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Tuesday, July 13, 2010

The Infectious Disease conference is in town — catch the fever

The International Conference on Emerging Infectious Diseases — "Where more than the laughter is contagious" (snappy tagline compliments of moi) — is taking place in Atlanta this week, and according to Reuters, scientists from New Zealand are presenting research that indicates that their countrymen are, well, kinda gross. Read on ...

Dr. Nick Wilson of Otago University, Wellington, New Zealand and colleagues had 13 medical students watch people at a train station, a hospital, and a shopping mall during August 2009 — right in the midst of the swine flu pandemic. Among 384 coughs and sneezes the students observed, fewer than 5 percent were covered up with a tissue, handkerchief, or elbow. More than a quarter weren't covered at all. Nearly two-thirds of the time people coughed and sneezed into their hands, a practice that's now frowned upon because infection may spread via unwashed hands and contaminated surfaces.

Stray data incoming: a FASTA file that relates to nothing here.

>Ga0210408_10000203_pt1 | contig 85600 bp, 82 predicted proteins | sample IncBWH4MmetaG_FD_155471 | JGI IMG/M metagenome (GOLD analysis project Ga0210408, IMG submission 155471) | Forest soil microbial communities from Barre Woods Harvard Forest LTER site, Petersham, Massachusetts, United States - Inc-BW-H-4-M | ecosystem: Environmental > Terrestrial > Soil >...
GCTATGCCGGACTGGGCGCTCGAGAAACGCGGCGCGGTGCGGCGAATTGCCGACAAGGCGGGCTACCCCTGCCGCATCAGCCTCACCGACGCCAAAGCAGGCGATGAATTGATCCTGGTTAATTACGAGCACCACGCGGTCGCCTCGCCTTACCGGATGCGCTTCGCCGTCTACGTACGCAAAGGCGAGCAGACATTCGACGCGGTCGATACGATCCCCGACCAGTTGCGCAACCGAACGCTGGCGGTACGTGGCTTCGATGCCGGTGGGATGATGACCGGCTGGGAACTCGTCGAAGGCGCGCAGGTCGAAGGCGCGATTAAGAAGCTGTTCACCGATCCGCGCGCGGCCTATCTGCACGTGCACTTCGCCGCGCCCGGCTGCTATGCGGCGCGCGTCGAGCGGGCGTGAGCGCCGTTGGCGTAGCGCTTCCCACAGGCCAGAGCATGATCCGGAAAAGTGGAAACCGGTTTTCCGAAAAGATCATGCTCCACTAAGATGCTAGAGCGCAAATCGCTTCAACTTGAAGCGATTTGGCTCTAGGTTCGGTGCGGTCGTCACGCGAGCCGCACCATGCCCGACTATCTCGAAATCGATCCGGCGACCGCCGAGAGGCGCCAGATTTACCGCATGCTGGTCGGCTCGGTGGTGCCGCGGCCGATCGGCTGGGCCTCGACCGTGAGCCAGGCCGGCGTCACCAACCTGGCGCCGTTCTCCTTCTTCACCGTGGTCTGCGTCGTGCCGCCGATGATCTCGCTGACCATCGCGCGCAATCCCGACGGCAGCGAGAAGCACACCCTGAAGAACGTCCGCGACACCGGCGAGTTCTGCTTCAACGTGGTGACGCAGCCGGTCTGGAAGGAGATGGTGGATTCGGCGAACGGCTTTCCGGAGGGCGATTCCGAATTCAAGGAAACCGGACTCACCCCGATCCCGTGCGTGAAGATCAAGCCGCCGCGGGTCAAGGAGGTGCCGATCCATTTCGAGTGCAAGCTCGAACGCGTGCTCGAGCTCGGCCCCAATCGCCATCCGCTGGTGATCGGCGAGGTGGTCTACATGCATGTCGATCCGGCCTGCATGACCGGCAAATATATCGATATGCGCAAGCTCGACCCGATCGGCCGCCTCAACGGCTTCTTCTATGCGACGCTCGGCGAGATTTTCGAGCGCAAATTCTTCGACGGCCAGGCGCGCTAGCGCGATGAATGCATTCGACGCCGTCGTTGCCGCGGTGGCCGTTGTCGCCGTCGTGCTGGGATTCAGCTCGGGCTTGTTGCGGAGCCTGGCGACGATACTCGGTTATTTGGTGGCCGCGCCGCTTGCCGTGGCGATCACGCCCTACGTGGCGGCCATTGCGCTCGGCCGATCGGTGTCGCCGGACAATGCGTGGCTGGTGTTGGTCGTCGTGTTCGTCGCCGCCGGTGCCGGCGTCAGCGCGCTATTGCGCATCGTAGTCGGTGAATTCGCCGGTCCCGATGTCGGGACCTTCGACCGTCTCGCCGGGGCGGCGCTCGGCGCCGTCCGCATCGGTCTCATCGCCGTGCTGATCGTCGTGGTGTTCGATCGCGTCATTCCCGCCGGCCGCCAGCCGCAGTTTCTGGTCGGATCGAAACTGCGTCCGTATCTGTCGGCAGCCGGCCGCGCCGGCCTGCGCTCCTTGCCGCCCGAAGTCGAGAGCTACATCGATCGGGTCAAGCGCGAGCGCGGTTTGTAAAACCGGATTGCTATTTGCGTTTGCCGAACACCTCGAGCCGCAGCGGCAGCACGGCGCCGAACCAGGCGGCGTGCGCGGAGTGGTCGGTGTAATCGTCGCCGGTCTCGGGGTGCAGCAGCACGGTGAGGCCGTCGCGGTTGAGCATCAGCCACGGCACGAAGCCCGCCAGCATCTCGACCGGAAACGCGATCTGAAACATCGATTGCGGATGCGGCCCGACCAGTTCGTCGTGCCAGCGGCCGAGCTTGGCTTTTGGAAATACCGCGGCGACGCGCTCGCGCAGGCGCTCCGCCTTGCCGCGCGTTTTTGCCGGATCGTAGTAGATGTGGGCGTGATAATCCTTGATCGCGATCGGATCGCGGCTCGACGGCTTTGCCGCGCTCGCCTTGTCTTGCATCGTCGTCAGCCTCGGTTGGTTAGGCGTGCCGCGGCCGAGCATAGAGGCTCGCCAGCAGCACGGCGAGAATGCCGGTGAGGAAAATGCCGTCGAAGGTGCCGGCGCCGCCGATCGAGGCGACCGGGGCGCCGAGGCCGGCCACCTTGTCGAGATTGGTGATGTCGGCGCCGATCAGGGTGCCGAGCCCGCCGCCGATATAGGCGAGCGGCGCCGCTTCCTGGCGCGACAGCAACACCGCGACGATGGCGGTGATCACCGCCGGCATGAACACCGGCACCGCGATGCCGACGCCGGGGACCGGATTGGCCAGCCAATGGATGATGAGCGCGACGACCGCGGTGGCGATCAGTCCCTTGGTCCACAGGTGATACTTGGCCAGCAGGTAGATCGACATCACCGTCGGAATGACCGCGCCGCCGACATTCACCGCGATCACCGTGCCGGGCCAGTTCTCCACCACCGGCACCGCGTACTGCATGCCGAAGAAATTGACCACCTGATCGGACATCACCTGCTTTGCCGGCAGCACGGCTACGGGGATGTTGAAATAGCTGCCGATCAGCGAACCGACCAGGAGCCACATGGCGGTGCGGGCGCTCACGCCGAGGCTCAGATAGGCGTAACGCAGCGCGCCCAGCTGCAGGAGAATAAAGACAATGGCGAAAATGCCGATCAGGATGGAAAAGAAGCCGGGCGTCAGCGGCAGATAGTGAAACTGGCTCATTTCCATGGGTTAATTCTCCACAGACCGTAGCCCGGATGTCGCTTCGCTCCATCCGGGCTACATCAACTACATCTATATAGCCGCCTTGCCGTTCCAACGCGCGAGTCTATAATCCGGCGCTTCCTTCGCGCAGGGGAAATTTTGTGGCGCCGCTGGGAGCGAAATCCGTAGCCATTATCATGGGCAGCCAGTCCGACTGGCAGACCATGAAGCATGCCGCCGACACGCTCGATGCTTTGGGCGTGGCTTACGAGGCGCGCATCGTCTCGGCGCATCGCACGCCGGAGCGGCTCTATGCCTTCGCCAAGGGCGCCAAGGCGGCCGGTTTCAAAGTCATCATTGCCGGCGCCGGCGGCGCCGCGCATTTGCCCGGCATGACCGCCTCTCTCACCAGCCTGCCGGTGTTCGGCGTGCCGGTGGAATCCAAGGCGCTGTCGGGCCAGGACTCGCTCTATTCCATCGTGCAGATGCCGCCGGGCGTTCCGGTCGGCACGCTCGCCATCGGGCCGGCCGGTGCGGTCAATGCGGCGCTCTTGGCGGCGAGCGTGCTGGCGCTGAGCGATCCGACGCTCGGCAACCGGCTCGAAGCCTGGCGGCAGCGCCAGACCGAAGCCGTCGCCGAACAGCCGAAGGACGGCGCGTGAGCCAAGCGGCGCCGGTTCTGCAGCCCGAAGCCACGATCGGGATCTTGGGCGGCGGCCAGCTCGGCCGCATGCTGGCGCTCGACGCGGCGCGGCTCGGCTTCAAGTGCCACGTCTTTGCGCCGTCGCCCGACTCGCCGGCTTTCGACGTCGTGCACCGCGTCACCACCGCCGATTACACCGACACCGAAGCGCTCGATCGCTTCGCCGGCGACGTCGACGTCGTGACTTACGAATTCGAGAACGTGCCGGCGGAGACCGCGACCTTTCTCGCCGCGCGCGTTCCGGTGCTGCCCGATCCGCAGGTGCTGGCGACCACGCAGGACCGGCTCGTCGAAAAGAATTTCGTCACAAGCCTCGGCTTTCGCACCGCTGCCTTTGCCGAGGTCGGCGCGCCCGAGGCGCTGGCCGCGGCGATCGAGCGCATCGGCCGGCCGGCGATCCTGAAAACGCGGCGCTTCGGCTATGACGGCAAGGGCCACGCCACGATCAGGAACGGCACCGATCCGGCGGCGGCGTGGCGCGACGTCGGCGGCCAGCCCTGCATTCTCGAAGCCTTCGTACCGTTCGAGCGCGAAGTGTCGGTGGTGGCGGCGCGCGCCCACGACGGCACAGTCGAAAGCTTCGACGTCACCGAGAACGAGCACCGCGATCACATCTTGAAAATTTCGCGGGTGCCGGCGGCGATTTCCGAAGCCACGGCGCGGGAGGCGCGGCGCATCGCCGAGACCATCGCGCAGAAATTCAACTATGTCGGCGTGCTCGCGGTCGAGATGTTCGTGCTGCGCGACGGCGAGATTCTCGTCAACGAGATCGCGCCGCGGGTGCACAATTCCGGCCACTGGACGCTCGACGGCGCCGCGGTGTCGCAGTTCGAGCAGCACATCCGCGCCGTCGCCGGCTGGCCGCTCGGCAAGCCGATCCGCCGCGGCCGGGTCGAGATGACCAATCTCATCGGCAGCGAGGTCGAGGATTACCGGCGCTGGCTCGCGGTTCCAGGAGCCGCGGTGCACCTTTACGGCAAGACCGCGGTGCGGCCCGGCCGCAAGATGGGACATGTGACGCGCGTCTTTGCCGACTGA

But there's hope that maybe it's just New Zealanders who like spreading their yuck.

Wilson thinks other countries should do similar studies; he suspects "large variations" in respiratory hygiene by country. Indeed, Wilson said when he visited Toronto, Canada in February he noticed much higher use of elbow coughing.

So, Atlantans, are you spewing mucus into your elbow or your disease-covered hands? Medical students might be watching ...

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